Wednesday, March 31, 2010

Owls and Other Fantasies: Poems and Essays by Mary Oliver

I have the greatest of admiration for Mary Oliver's poetry. She has an almost "mystical" connection with nature that is truly inspiring. I feel the same connection that she does, I am just not as capable of expressing it as she is.

It seems that birds have been a very important part of her life, as they are in mine.

These are passionate poems and essays that will precipitate within you deep reflections on the marvelous mystery of life. Pick up this slim volume of pleasurable reading and you'll see why Mary won the Pulitzer Prize for poetry.

Here's the beautiful kickoff poem in her book:

Wild Geese

You do not have to be good.
You do not have to walk on your knees
for a hundred miles through the desert, repenting.
You only have to let the soft animal of your body
love what it loves.
Tell me about despair, yours, and I will tell you mine.
Meanwhile the world goes on.
Meanwhile the sun and the clear pebbles of the rain
are moving across the landscapes,
over the prairies and the deep trees,
the mountains and the rivers.
Meanwhile the wild geese, high in the clean blue air,
are heading home again.
Whoever you are, no matter how lonely,
the world offers itself to your imagination,
calls to you like the wild geese, harsh and exciting--
over and over announcing your place
in the family of things.

Tuesday, March 30, 2010

Postcards from the Boys by Ringo Starr

I am a huge Beatles fan, and every so often I add another book to my collection. This one released by Ringo in 2004 is a collection of postcards sent to him by "the boys". Accompanying them are Ringo's comments; his thoughts and memories of the particular time the cards encapsulate. They vary widely from the whimsical to the bizarre, with scribbled haikus, drawings, and private jokes, dashed off in friendly fashion. I guess what these cards really show is the fact that through all the ups and downs and ins and outs that the Beatles as a group experienced, their friendship remained. They stayed friends even if they couldn't stay Beatles.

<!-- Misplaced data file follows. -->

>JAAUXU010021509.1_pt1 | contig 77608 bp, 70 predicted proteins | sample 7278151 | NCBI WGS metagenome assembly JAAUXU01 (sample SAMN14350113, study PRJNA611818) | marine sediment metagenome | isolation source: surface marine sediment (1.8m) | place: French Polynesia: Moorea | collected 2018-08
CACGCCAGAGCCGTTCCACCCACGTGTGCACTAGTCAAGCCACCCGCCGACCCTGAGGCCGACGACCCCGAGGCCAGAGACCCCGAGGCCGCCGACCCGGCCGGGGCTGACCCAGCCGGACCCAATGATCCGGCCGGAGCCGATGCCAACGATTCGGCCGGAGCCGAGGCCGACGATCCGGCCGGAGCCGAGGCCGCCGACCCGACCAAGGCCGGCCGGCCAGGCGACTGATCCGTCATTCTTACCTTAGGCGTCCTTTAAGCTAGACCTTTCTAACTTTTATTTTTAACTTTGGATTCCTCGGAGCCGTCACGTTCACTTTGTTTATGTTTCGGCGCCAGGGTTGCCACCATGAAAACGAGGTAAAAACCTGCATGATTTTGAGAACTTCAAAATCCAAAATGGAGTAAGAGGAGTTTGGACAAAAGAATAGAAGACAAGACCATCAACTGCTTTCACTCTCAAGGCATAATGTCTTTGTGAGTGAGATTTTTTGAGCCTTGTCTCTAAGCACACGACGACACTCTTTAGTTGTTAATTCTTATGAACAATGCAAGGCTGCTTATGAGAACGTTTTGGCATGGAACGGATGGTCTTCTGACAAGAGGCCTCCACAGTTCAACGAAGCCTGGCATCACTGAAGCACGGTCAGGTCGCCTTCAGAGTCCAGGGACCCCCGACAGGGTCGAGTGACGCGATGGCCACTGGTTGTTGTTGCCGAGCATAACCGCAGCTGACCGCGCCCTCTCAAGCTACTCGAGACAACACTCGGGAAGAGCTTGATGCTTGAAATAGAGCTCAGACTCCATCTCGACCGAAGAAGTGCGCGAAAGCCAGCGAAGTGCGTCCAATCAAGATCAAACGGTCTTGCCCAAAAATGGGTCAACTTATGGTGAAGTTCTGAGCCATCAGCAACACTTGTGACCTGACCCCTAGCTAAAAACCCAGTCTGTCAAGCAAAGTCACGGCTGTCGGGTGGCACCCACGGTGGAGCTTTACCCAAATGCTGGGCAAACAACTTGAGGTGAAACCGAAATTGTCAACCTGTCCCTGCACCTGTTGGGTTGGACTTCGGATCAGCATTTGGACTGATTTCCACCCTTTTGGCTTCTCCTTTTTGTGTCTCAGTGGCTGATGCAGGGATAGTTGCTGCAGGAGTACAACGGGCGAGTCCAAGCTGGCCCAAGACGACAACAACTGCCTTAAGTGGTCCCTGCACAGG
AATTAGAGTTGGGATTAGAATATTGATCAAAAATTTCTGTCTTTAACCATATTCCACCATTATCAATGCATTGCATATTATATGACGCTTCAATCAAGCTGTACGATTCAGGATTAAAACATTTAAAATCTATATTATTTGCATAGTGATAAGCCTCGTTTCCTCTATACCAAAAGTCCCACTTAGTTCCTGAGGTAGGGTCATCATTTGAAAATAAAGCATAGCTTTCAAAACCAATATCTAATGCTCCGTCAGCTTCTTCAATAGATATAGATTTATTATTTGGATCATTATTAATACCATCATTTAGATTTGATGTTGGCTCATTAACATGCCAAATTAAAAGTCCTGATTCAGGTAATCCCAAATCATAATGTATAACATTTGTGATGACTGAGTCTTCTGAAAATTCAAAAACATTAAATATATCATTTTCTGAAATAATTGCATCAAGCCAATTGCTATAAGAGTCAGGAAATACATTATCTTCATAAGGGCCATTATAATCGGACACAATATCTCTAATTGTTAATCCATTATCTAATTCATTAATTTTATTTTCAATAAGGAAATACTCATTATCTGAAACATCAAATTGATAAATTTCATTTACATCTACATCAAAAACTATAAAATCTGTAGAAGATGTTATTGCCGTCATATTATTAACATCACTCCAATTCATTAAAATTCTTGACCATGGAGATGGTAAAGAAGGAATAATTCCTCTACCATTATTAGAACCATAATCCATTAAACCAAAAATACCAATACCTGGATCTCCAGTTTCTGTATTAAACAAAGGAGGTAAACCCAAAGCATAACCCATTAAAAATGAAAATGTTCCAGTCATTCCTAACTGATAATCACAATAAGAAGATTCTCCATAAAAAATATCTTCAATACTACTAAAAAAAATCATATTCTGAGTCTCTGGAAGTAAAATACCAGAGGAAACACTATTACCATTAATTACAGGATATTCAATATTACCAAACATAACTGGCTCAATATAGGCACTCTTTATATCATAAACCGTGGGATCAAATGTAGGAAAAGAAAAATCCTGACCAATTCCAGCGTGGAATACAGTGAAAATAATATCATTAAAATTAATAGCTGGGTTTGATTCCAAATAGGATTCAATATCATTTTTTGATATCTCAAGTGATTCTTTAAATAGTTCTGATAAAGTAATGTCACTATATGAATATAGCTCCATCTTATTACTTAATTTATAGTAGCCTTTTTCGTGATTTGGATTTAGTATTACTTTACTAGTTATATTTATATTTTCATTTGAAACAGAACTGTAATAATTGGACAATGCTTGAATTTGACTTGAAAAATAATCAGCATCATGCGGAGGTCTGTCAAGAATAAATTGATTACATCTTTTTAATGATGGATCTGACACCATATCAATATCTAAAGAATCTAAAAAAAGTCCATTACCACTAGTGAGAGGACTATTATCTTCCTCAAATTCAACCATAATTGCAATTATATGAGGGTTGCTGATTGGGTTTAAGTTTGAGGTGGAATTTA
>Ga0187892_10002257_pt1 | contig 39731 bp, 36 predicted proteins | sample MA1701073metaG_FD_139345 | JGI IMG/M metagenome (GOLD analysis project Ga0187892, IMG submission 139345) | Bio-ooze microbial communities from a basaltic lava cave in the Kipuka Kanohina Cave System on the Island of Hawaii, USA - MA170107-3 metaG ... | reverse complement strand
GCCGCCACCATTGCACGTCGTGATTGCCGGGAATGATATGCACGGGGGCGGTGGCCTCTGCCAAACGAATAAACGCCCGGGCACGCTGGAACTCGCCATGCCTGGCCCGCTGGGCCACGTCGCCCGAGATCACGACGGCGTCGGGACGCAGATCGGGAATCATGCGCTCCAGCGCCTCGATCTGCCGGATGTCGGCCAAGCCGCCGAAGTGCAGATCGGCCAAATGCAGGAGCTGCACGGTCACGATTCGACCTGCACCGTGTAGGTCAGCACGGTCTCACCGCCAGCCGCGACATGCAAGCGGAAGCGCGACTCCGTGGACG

Saturday, March 27, 2010

Yours Ever: People and Their Letters by Thomas Mallon

In these days of MySpace, Facebook, emails, and you remember the last time you sat down and tried to write someone a letter?--Not just a note, or card, but a letter.

Thomas Mallon's book discusses the loss of these social and historical artifacts. I don't know if his book is truly as he says an "elegy to the genre" (I hope it is not truly dead), but it does make you think. What are the implications of losing such a rich connection with history? It has been said that letters are the lifeblood of history and the beating heart of biography, so what do we do without these tools that help us monitor the interior climate? One thing is certain, we won't be re-reading old emails or text messages or blog posts in our golden years, and our children won't be able to browse our emails after we're gone to gain any insight into what their parents were like when they were younger.

Mallon's book is a delightfully wide-ranging chronicle of this lost art. He organizes his material thematically and jumps around a lot, but if you are the sort who deplores the absence of salutations and polite closings in electronic correspondence, chances are you'll really like this book.